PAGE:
Tandemly Repeated and Satellite DNA
We have projects on tandemly repeated DNA evolution in animal and plant species.
In animals, these projects involve the Drosophila buzzatii cluster (with Gustavo Kuhn), Bovids (Raquel Chaves) and scallops (Assunta Biscotti and Ettore Olmo, publication 248).
Satellite DNAs (satDNAs) are ubiquitous components of the eukaryotic genome, consisting of tandemly repetitive DNA sequences organized in long monotonic arrays of hundreds or thousands of copies usually located in the heterochromatic regions of chromosomes, mainly near the centromere, but sometimes in sub-telomeric regions. Several satDNA families with independent origin are usually found in the genome of the same species or group of species (Ugarkovic and Plohl 2002).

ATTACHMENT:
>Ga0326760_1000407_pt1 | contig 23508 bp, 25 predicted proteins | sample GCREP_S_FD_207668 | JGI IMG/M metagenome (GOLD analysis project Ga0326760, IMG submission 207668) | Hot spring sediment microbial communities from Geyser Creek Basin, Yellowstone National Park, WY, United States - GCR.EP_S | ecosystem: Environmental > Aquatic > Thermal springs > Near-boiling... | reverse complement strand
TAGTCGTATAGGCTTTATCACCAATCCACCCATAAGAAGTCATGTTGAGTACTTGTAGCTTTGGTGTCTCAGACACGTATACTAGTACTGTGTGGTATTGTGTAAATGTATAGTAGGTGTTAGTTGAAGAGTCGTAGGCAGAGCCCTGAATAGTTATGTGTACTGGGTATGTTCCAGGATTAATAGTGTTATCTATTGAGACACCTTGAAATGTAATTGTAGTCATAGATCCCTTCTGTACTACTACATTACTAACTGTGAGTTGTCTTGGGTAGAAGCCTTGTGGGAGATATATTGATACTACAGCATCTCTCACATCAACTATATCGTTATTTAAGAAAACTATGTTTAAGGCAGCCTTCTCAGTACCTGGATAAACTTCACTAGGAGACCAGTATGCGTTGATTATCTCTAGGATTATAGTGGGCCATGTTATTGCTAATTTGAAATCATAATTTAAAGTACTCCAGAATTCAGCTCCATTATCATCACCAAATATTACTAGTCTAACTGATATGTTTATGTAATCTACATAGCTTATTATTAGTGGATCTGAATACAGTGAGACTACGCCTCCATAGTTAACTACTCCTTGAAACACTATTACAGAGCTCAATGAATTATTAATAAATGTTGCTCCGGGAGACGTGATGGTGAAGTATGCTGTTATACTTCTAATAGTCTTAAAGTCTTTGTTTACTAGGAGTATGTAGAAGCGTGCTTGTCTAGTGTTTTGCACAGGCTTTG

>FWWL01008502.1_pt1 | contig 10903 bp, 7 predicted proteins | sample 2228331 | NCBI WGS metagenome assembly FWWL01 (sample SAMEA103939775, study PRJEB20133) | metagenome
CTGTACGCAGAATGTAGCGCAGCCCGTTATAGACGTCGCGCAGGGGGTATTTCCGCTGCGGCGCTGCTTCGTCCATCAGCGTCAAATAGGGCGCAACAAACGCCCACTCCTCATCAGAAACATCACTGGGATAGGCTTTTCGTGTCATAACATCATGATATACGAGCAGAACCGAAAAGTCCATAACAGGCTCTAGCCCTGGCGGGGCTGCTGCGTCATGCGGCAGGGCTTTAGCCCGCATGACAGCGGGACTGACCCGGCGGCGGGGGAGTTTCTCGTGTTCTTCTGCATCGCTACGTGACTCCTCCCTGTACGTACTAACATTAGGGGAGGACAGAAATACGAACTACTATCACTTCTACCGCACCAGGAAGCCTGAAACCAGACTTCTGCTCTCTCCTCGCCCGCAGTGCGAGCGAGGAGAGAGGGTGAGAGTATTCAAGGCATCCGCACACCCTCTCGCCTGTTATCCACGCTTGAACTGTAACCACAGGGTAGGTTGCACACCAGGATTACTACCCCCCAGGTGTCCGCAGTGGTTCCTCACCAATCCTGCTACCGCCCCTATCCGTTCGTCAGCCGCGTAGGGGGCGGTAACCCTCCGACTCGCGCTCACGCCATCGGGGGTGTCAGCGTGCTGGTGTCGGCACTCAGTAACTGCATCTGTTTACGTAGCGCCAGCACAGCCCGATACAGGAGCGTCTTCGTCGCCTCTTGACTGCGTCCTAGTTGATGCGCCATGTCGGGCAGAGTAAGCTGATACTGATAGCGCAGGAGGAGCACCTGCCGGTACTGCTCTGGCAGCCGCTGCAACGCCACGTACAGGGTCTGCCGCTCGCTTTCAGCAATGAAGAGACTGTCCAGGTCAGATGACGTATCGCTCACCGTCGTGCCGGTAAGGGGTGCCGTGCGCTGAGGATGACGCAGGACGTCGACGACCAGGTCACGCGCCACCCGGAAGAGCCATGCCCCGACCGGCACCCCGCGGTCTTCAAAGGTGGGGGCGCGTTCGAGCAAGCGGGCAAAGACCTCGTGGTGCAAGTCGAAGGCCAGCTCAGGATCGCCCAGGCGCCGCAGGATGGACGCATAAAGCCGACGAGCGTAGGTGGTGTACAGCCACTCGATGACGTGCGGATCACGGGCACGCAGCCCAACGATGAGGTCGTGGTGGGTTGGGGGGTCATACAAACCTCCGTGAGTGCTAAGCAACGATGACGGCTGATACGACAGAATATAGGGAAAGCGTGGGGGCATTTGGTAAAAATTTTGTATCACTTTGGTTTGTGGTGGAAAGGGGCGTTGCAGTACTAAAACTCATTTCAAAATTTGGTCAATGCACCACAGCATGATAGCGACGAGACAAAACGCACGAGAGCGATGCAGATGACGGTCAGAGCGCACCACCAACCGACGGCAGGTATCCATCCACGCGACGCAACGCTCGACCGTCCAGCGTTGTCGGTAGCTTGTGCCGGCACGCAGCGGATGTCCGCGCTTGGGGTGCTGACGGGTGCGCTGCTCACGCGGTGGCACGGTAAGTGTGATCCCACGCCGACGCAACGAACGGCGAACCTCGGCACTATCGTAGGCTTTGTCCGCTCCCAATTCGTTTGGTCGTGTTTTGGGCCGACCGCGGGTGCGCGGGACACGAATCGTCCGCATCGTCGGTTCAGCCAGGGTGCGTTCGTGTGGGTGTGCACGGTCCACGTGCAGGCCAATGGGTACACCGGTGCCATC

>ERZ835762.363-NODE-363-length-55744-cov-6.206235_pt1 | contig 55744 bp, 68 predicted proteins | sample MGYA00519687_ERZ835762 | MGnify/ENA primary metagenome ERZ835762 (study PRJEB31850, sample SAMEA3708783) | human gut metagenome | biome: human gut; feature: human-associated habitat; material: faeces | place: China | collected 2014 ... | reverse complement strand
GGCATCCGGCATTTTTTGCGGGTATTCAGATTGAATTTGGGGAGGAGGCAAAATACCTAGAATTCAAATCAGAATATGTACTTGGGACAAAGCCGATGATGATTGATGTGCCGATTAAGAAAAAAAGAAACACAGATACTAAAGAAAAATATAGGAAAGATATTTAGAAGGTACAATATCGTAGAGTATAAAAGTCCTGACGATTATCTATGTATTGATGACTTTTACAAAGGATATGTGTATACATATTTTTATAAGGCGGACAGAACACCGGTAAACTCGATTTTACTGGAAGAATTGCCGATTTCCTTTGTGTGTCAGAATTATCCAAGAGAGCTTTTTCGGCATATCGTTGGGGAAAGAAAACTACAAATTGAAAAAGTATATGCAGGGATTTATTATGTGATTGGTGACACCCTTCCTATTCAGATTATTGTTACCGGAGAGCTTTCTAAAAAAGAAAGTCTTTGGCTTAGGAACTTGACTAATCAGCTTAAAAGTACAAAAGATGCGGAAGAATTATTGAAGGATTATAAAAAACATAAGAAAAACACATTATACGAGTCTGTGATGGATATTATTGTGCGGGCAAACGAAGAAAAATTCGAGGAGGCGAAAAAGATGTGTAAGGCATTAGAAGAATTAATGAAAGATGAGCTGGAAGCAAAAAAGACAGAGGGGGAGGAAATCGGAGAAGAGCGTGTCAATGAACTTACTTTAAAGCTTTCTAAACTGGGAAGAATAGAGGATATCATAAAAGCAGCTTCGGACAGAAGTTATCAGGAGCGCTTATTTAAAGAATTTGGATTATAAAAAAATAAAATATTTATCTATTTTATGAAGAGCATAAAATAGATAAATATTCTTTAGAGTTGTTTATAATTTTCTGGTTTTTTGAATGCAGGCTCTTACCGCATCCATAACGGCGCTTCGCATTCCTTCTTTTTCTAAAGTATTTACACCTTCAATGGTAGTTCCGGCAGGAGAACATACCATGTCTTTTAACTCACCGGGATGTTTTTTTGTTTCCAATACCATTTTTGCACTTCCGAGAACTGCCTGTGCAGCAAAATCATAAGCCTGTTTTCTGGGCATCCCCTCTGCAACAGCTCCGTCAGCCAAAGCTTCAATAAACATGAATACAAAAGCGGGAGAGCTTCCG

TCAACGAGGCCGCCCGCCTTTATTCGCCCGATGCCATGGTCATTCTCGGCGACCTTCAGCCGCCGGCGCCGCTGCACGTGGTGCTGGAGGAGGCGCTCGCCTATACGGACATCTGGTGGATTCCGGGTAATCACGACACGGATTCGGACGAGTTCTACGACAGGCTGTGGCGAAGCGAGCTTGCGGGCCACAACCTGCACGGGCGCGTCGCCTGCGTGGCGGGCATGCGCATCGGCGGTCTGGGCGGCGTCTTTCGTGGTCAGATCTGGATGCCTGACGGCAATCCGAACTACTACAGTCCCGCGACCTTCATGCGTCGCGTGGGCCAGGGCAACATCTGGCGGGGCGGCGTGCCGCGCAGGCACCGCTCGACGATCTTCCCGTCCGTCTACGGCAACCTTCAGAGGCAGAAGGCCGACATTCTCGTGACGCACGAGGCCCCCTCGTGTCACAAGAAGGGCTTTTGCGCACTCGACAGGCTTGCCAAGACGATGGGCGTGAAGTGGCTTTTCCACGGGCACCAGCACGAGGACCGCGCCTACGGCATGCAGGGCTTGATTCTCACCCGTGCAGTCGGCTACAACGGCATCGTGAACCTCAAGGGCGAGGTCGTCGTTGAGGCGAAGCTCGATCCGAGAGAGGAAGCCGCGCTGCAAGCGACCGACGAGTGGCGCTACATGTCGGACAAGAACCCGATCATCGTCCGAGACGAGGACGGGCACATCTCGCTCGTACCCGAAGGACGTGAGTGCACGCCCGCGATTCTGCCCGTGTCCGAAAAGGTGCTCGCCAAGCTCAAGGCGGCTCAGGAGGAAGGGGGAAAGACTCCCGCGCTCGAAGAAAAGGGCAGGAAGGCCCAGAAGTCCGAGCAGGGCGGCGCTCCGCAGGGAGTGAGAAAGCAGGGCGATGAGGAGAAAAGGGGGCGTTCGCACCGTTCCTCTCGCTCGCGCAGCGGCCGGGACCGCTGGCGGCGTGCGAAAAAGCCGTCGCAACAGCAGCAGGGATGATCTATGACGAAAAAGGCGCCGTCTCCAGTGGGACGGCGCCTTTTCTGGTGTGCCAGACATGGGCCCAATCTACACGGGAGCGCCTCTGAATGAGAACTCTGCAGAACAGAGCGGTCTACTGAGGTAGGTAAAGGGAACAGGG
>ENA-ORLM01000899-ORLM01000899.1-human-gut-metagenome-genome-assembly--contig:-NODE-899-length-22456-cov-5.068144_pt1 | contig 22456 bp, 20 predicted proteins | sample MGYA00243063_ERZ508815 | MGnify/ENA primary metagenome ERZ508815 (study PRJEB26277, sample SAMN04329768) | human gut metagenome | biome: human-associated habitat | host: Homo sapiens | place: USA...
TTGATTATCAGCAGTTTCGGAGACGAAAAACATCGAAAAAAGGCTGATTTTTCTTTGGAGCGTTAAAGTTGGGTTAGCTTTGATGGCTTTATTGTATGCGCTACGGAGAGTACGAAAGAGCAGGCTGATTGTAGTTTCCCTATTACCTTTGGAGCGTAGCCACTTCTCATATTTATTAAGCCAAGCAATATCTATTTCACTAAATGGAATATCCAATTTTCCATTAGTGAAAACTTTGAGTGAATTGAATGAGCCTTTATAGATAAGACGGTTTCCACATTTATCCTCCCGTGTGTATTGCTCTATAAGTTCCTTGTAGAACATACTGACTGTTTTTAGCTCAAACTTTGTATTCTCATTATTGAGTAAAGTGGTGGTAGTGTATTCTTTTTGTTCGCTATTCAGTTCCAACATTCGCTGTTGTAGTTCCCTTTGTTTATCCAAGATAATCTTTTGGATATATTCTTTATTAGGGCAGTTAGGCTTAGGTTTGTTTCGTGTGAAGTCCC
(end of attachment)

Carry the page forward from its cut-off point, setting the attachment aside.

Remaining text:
Our research group is very interested in tandemly repeated DNA evolution in Drosophila. We have been working with these sequences in the seven species of the Drosophila buzzatii cluster (Gustavo Kuhn), and are initiating projects to analyse the repetitive, tandemly repeated satellite DNA in the genomes of the 12 sequenced Drosophila genomes (Noncoding DNA of the Assembly, Alignment and Annotation of 12 Drosophila genomes project).
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